So you’re kicking off your first year at design college. Congratulations, this could be the start of a flourishing creative career – if you play your cards right. Design education in the UK is facing a crisis, with a drop of about 14,000 applicants for art and design courses between 2016 and 2017, according to UCAS.
But there are still tens of thousands of design students competing against you for attention, so it really does pay to put the effort in to ensure you stand out and start creating a design portfolio you can be proud of. At the end of it, you may even be named as one of the best graduates of your year.
Here are nine sure-fire ways to stay ahead of the curve from day one.
01. Build a studio bookshelf(opens in new tab)
No doubt your course will provide a reading list to help you grasp the fundamentals of good design. This kind of theory is crucial, but it’s not everything.
Take the time to build your own studio bookshelf to dip into for reference and inspiration: this list of 5 must-read books for design students includes some great insights into the design process.
02. Explore some new skills(opens in new tab)
Design studios are increasingly looking for multi-disciplinary, versatile creatives to hire. Don’t rely on your course to give you all the skills you need: be proactive, experiment, and give yourself an edge.
Codecademy (opens in new tab) is a great starting point for learning to code, for instance, and there are some great free Udemy courses for designers on the basics of animation, 3D, WordPress and more.
03. Get smart with money(opens in new tab)
Whether you plan to make a living as a freelancer, work your way through the ranks of an agency or even start your own studio, you’ll need to get your head round the financial side of things.
Take advantage of every opportunity you have to hone your budget management skills, whether through organising the weekly food shop or getting involved with a student society, and you’ll be on the front foot.
04. Fill your sketchbook
Sure, you’ll need to show your working for your course projects as they develop. But a good sketchbook should be about more than that: use it as a place to record and evolve all manner of ideas as they occur to you.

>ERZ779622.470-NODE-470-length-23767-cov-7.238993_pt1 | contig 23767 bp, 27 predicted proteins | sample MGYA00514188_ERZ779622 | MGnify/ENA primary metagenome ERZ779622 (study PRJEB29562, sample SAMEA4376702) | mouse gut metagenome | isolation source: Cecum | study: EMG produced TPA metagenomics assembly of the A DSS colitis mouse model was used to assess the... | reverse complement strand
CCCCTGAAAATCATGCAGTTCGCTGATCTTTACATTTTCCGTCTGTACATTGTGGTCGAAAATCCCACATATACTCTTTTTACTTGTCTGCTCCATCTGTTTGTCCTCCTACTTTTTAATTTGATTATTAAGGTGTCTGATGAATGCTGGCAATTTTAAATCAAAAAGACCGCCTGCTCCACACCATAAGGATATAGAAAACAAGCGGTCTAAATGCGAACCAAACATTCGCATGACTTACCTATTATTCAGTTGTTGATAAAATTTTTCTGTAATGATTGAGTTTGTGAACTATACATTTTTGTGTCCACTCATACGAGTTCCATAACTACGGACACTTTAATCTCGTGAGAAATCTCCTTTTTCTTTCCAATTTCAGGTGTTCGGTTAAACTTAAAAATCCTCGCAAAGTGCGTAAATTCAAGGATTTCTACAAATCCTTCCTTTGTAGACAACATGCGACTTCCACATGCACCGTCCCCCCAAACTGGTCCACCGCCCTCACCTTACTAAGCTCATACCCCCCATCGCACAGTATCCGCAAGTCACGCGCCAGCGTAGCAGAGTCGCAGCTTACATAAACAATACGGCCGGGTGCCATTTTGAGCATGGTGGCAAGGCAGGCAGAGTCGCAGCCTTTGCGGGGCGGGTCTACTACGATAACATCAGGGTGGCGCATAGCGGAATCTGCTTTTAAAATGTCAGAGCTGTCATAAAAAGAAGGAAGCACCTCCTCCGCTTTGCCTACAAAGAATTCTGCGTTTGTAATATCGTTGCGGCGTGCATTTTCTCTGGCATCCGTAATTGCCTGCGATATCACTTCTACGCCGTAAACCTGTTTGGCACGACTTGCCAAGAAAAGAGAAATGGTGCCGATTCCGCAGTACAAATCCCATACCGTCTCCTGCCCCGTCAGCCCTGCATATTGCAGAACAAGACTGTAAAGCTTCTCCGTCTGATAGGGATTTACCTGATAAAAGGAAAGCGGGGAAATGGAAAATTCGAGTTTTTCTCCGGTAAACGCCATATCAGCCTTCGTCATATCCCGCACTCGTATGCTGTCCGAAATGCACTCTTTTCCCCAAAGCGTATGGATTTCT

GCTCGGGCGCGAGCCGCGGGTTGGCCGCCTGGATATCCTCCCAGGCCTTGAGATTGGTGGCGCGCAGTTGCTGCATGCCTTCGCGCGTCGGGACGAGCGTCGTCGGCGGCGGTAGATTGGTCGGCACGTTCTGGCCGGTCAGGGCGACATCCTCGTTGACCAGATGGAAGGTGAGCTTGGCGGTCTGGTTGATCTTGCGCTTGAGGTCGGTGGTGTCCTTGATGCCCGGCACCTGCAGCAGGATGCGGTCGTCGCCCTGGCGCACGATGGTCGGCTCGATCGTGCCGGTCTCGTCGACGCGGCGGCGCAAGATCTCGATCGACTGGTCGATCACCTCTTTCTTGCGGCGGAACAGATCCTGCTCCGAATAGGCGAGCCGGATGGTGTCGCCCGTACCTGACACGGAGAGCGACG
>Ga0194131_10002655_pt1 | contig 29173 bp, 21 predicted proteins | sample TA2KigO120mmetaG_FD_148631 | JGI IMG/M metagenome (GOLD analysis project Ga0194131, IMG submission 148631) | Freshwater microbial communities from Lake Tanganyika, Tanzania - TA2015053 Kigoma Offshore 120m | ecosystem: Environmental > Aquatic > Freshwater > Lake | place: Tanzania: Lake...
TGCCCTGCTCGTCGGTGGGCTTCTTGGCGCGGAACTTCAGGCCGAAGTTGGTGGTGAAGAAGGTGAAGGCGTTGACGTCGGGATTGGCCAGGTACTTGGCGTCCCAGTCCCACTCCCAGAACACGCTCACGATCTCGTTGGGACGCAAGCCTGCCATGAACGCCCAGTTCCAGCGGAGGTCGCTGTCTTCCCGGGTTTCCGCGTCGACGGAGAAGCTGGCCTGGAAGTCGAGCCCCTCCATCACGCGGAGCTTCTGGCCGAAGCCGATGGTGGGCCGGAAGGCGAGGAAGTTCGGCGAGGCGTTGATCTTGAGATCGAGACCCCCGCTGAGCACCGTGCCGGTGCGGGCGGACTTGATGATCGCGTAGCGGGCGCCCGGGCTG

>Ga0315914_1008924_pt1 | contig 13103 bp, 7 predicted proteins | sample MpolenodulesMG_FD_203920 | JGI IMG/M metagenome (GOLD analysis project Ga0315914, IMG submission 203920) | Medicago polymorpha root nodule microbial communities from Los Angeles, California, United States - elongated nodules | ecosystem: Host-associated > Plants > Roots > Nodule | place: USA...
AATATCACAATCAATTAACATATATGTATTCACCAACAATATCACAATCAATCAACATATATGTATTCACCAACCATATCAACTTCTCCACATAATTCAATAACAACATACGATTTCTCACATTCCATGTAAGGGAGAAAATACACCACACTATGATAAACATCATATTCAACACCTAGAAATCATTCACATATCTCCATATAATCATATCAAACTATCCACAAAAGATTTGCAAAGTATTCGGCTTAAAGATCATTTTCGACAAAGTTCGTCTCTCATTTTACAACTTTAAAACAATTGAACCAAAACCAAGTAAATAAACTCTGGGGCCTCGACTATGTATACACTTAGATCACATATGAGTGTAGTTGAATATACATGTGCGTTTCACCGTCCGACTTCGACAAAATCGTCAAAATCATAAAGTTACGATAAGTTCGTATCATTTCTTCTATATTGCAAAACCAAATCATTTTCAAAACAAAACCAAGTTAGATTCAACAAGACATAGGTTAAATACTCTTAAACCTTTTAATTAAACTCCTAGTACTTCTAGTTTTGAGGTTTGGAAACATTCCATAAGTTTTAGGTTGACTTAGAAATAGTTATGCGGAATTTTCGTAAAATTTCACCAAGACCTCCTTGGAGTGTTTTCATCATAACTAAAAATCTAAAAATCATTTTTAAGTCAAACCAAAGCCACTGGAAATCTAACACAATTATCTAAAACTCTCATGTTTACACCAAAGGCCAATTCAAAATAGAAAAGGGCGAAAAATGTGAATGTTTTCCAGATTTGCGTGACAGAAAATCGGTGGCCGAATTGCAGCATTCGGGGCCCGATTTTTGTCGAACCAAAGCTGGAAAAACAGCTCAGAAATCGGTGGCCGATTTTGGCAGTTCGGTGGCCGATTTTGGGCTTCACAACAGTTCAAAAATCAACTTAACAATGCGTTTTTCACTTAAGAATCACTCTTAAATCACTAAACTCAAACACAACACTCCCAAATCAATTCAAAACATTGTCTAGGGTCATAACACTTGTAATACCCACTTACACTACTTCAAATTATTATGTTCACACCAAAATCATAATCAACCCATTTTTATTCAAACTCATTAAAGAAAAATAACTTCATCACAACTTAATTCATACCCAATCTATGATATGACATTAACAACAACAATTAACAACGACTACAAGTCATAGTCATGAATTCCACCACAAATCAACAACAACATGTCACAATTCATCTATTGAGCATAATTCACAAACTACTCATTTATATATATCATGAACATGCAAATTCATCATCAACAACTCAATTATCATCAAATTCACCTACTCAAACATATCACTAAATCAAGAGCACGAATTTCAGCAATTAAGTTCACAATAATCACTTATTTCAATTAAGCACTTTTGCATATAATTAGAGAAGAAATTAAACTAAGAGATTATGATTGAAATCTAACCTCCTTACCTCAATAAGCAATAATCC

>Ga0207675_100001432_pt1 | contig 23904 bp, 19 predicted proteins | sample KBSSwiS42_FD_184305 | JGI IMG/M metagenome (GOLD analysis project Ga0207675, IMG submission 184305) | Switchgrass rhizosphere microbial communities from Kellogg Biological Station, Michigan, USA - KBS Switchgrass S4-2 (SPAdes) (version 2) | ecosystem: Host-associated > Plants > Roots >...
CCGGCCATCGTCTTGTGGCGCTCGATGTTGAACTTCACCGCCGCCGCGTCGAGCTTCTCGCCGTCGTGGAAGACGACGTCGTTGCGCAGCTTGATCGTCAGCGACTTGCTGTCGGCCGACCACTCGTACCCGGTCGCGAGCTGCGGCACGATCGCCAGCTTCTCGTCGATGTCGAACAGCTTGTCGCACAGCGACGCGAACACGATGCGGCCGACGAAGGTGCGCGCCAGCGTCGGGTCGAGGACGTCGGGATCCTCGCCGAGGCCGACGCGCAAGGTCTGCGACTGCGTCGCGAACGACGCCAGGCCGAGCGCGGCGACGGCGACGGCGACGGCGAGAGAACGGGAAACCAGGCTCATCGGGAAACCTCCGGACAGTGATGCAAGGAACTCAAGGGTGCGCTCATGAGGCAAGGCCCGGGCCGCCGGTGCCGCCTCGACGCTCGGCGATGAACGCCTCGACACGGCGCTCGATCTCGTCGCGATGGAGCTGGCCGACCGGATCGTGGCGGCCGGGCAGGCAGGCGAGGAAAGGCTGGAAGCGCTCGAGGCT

Get into the habit of thinking conceptually, and turning random sources of inspiration into something more constructive. Who knows, that quick thumbnail sketch could be perfect for a brief further down the line.
05. Maintain your portfolio(opens in new tab)
For many third-year students, the last few months leading up to the final degree show and graduation is a chaotic frenzy, pulling together the best portfolio possible in the time available.
Once you’re in the world of work, maintaining your folio will be just one more item on a never-ending to-do list. So use any spare time you have available while studying to craft, develop and maintain it as you go.
06. Start a passion project
One of the best ways to bulk out that portfolio with the work you really want to do, as well as creating a distinctive calling card, is to set your own briefs.
Many creative pros indulge their passions and develop their style through personal experiments and creative side projects alongside client work, and as a student there really is no better time to get into the habit. Perhaps it could spark off a fruitful collaboration with a fellow student who you end up founding a studio with down the line.
07. Build up your contacts(opens in new tab)
They say it’s who you know, not what you know. While a lucky few might have a contacts book started already thanks to friends and family, when it comes to setting up those all-important placements and internships, it pays if you’ve been proactive during your design school years.
Go to design events, festivals and talks, ask questions, get yourself out there early and you never know where it could lead.
08. Freelance while studying(opens in new tab)
Once you’ve found a style, developed a fledgling portfolio packed with passion projects to supplement your coursework, honed your skills and built up your contacts book, it’s time to start thinking commercially.
Don’t be afraid to pitch your skills before you graduate: you may get some knock-backs, but as with all of the above, start early and reap the benefits.
Main illustration: Camelia Pham (opens in new tab) for Computer Arts.